Tag Archives: censorship

Defend Twitter’s, Google’s, and Facebook’s property rights now or don’t complain when you’re called a racist

big-tech-censorship-777x437Twitter took the unprecedented step on Friday of banning the president of the United States from its platform. Their justification lay in the dubious assertion Trump incited the vastly overblown incident inside the Capitol on January 6, as lawmakers attempted to count the electoral votes for president sent by the states.

Never mind that banning Trump can only incite more violence. There is the larger question of whether this constitutes an assault on free speech and what should be done about it. For libertarians, if not conservatives (no, they’re not remotely the same thing), the answer should be clear as far as government action goes: nothing.

The left’s timeworn tactic of calling anyone who opposes outright socialism a racist has worn so thin as to become cartoonish. There is a significant segment of the population who are sick of it. That was one of the major reasons Donald Trump was elected in 2016. Trump got 12 million more votes in 2020 than he did then.

Until Covid-19 and the monstrous, unscientific government response to it, it seemed the left had learned little from their previous defeat. No longer content to simply call non-socialists “racists,” they now upped the ante to “white supremacist” or “white nationalist.” Why? Let’s forget the meaning of the actual terms. For most Americans, “white supremacist” merely means “somebody who’s way worse than even a racist.”

I don’t believe Donald Trump is a racist and he has certainly never advanced a single policy that can accurately be described as “white supremacist.” Neither do I believe any significant portion of the 74 million people who voted for him did so because they are racists or white supremacists. But just as hundreds of his supporters may have been baited by FBI infiltrators, Antifa activists, or both into committing a self-destructive act on Wednesday, Trump’s and his supporters’ call for government action against Google, Facebook, Twitter, etc. is going to blow up in their faces.

Let’s not forget the libertarian and conservative position on the 1964 Civil Rights Act. In a nutshell, both groups generally agree with the Act’s prohibitions on any government-enforced racism. But purists in both camps disagree with its prohibitions on private businesses, specifically in Titles II and VII. I was clear in my own piece on the subject that these sections of the law should be repealed. Why? Because people have a right to make whatever rules they want on their own property, no matter how vile we may find them.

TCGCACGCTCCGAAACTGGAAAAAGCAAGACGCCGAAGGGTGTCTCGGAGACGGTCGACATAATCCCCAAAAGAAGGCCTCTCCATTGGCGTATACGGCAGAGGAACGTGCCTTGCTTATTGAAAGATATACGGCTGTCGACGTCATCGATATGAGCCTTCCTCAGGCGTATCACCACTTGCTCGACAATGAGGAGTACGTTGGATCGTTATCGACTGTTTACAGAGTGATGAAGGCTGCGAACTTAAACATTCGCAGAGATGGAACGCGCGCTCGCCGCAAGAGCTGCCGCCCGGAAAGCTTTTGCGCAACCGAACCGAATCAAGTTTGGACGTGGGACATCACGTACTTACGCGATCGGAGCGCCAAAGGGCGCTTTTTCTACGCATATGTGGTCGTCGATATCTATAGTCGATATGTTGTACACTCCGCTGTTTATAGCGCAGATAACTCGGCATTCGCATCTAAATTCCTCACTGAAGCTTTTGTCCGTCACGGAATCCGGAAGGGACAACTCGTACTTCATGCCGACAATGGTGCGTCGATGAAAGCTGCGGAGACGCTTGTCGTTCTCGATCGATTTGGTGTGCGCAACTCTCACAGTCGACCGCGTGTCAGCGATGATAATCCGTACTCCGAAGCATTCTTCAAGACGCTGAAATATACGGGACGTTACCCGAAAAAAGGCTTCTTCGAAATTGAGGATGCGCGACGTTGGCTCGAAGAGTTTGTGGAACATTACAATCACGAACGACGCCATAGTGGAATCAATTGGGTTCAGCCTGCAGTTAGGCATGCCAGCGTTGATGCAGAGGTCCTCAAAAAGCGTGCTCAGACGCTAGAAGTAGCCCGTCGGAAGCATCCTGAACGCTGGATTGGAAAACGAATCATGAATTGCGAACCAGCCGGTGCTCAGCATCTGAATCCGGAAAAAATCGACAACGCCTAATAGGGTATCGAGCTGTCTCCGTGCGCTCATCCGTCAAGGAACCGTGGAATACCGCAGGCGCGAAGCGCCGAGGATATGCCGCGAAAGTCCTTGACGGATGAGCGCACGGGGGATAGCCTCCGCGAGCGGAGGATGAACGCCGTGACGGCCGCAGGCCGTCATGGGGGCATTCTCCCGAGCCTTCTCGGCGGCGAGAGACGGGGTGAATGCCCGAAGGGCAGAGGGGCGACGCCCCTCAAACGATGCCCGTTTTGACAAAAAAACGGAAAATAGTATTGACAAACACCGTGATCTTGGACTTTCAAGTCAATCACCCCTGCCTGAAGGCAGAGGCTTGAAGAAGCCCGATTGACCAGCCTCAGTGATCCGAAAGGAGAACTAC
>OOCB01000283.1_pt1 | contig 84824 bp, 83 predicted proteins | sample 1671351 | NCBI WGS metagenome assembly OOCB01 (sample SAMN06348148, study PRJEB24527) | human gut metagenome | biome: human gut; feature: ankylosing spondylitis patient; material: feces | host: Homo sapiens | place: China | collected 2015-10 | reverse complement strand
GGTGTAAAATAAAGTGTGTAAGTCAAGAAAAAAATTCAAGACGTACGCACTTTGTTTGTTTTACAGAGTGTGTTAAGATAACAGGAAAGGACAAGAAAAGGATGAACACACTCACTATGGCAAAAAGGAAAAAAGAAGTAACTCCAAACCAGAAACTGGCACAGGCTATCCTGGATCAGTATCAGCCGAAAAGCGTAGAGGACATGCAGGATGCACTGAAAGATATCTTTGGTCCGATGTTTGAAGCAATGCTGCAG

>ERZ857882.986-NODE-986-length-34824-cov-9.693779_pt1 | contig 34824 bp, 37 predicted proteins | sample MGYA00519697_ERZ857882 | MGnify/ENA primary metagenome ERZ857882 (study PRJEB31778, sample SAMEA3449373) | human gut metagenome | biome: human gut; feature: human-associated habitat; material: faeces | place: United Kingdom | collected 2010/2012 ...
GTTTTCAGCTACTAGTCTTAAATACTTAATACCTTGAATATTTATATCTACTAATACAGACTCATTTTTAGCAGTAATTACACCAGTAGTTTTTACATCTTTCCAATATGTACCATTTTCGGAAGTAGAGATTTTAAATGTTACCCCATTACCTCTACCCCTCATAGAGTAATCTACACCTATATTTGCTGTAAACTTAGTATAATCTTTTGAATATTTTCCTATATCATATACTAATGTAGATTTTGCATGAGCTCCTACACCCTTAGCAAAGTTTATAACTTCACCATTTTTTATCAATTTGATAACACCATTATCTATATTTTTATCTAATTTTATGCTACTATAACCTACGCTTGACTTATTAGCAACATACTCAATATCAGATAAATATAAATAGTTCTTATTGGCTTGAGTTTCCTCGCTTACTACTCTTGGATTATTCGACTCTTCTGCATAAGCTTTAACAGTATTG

I stand by that position to this day, regardless of my personal feelings on the Jim Crow south (and north, in some cases). Yes, I fully understand Jim Crow was state and local governments prohibiting integration in restaurants and hotels and that those laws were only necessary because some people would presumably integrate their businesses without them. But let’s not pretend Jim Crow laws had no support among the people. They had overwhelming support. And they were really, really bad.

Quincy Jones recounted how black musicians had to sleep in a mortuary, with several dead bodies, while on tour in the South, because “separate but equal” failed to provide any hotels. People would travel hundreds of miles looking for a “separate but equal” place to eat lunch or even use a restroom. Next to what these people went through, suspension of our supposedly God-given right to bloviate on Twitter rather pales in comparison.

If we’re going to defend the property rights of segregationists, and I do, then we’re going to have to answer for why we don’t defend the property rights of woke tech giants. I defend them for precisely the same reason I defend the property rights of the 1960s lunch counter owner from refusing to serve black people. It’s his lunch counter. If you believe in limited government, it’s the government’s job to enforce his property rights, not other people’s preferences.

As long as I’ve been a libertarian, the answer to the question, “What would stop people from doing reprehensible things without government?” has been, “private enforcement of property rights.” Ostracism has frequently been cited as a tool individuals could use to fight against distasteful behavior and speech without government.